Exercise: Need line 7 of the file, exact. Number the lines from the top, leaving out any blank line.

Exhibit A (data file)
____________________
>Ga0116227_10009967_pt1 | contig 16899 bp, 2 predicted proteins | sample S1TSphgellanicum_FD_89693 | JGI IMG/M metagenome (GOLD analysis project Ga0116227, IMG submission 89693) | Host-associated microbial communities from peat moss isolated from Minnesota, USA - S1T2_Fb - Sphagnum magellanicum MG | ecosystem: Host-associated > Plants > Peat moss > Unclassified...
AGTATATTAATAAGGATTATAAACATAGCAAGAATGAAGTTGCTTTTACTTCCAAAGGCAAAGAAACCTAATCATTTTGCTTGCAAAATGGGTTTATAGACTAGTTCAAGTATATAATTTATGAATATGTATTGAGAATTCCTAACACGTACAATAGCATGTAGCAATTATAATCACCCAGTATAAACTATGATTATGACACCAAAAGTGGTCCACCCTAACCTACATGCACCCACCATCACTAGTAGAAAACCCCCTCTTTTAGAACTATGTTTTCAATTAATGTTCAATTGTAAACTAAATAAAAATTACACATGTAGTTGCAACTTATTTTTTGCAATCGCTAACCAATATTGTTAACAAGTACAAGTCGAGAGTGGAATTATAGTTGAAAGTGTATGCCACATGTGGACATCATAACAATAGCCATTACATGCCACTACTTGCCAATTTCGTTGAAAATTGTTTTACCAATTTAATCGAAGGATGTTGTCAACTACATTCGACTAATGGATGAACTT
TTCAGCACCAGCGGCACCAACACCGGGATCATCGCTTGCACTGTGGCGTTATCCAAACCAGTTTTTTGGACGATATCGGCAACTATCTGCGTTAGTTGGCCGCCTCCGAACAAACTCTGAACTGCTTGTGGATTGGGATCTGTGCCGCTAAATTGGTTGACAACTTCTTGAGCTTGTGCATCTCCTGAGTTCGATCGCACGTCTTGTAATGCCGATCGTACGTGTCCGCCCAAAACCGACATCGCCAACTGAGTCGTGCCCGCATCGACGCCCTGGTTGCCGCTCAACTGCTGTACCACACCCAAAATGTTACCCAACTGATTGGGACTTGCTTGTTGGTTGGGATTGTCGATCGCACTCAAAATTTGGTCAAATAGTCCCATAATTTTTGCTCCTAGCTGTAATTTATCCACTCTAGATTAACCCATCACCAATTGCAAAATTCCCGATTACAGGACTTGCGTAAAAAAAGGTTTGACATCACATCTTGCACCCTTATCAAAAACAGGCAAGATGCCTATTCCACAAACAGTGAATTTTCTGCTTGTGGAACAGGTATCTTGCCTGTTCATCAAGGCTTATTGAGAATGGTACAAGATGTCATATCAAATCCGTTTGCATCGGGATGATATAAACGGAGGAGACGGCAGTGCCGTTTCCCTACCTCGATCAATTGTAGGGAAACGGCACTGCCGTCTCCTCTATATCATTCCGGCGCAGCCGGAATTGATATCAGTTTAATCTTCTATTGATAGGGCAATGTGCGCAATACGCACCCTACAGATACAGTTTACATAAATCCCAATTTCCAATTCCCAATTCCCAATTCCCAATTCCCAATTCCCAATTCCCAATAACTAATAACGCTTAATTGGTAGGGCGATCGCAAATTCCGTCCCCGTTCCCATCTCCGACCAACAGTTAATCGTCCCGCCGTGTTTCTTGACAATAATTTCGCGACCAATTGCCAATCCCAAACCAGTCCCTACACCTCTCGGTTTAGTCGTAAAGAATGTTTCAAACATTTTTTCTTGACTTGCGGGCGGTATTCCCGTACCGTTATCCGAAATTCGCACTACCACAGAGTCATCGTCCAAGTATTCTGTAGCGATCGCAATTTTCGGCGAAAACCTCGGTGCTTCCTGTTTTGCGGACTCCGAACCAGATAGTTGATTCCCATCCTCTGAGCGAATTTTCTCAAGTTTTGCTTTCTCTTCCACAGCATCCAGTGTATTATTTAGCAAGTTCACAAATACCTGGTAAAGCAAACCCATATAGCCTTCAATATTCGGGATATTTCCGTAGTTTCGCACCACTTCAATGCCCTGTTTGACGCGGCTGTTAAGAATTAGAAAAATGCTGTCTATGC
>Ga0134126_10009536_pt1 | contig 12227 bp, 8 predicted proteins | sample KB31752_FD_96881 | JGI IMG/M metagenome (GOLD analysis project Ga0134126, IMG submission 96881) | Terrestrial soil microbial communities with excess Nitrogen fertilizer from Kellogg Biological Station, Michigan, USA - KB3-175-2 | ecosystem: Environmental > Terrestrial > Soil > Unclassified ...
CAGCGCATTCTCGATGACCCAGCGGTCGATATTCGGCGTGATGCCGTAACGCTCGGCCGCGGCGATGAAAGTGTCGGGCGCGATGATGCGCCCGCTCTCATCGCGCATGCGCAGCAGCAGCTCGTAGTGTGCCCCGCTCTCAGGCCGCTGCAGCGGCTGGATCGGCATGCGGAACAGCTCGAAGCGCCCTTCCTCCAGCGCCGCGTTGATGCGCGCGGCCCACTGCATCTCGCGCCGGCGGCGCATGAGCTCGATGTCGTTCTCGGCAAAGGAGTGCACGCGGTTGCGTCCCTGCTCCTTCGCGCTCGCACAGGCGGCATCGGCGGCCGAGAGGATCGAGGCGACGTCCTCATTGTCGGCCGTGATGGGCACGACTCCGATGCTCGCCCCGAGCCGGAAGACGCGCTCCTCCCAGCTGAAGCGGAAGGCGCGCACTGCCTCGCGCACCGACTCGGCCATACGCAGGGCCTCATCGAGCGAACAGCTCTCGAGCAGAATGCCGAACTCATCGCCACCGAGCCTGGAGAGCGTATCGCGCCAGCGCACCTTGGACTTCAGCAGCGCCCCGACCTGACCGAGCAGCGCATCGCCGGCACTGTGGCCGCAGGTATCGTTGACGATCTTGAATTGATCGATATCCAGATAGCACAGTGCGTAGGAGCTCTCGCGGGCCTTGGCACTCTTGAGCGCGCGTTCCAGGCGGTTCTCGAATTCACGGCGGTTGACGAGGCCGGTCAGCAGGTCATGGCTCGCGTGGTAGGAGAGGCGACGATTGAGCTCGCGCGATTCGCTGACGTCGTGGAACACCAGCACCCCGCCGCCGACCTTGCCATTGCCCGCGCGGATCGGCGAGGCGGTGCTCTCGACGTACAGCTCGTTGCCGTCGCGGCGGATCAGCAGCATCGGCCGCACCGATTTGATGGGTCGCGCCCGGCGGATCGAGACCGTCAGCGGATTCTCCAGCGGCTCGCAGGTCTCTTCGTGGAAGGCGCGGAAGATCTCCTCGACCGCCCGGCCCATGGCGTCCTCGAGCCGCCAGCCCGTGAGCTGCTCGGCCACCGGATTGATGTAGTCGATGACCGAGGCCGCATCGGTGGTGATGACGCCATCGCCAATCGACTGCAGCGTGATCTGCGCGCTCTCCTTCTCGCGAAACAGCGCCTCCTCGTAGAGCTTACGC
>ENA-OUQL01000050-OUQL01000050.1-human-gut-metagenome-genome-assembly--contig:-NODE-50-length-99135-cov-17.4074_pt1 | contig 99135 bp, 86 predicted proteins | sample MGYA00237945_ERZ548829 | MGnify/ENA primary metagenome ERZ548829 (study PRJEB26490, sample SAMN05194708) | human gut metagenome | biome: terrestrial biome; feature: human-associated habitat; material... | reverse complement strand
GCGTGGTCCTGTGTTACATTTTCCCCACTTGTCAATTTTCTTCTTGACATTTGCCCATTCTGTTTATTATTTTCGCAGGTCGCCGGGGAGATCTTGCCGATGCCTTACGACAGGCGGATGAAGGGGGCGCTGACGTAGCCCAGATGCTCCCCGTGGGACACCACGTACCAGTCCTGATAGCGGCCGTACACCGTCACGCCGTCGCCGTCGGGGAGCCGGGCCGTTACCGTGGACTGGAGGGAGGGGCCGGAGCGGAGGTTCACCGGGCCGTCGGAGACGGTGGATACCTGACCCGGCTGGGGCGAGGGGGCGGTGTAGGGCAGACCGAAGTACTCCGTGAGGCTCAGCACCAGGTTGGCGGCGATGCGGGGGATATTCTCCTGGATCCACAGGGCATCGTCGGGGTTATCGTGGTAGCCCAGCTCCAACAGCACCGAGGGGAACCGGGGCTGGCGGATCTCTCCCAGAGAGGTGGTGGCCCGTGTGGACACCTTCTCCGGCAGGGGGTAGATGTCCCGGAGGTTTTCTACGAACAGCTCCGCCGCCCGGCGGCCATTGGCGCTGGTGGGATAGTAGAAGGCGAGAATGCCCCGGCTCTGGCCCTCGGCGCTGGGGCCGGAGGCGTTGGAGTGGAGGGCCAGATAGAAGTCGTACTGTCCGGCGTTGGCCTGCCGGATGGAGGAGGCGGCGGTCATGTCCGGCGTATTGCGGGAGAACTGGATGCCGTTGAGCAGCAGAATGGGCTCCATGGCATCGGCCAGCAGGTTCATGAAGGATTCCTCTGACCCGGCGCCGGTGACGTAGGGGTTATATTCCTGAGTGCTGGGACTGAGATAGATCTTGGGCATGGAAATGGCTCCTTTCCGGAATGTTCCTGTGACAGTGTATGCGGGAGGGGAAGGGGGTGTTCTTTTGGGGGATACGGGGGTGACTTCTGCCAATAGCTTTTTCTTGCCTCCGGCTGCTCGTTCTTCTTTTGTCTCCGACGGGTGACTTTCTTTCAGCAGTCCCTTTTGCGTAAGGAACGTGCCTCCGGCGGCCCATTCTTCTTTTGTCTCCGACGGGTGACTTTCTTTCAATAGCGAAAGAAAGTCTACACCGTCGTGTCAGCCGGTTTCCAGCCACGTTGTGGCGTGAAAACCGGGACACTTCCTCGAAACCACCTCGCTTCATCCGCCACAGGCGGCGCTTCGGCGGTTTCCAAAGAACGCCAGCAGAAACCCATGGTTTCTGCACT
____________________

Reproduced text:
GCGTGGTCCTGTGTTACATTTTCCCCACTTGTCAATTTTCTTCTTGACATTTGCCCATTCTGTTTATTATTTTCGCAGGTCGCCGGGGAGATCTTGCCGATGCCTTACGACAGGCGGATGAAGGGGGCGCTGACGTAGCCCAGATGCTCCCCGTGGGACACCACGTACCAGTCCTGATAGCGGCCGTACACCGTCACGCCGTCGCCGTCGGGGAGCCGGGCCGTTACCGTGGACTGGAGGGAGGGGCCGGAGCGGAGGTTCACCGGGCCGTCGGAGACGGTGGATACCTGACCCGGCTGGGGCGAGGGGGCGGTGTAGGGCAGACCGAAGTACTCCGTGAGGCTCAGCACCAGGTTGGCGGCGATGCGGGGGATATTCTCCTGGATCCACAGGGCATCGTCGGGGTTATCGTGGTAGCCCAGCTCCAACAGCACCGAGGGGAACCGGGGCTGGCGGATCTCTCCCAGAGAGGTGGTGGCCCGTGTGGACACCTTCTCCGGCAGGGGGTAGATGTCCCGGAGGTTTTCTACGAACAGCTCCGCCGCCCGGCGGCCATTGGCGCTGGTGGGATAGTAGAAGGCGAGAATGCCCCGGCTCTGGCCCTCGGCGCTGGGGCCGGAGGCGTTGGAGTGGAGGGCCAGATAGAAGTCGTACTGTCCGGCGTTGGCCTGCCGGATGGAGGAGGCGGCGGTCATGTCCGGCGTATTGCGGGAGAACTGGATGCCGTTGAGCAGCAGAATGGGCTCCATGGCATCGGCCAGCAGGTTCATGAAGGATTCCTCTGACCCGGCGCCGGTGACGTAGGGGTTATATTCCTGAGTGCTGGGACTGAGATAGATCTTGGGCATGGAAATGGCTCCTTTCCGGAATGTTCCTGTGACAGTGTATGCGGGAGGGGAAGGGGGTGTTCTTTTGGGGGATACGGGGGTGACTTCTGCCAATAGCTTTTTCTTGCCTCCGGCTGCTCGTTCTTCTTTTGTCTCCGACGGGTGACTTTCTTTCAGCAGTCCCTTTTGCGTAAGGAACGTGCCTCCGGCGGCCCATTCTTCTTTTGTCTCCGACGGGTGACTTTCTTTCAATAGCGAAAGAAAGTCTACACCGTCGTGTCAGCCGGTTTCCAGCCACGTTGTGGCGTGAAAACCGGGACACTTCCTCGAAACCACCTCGCTTCATCCGCCACAGGCGGCGCTTCGGCGGTTTCCAAAGAACGCCAGCAGAAACCCATGGTTTCTGCACT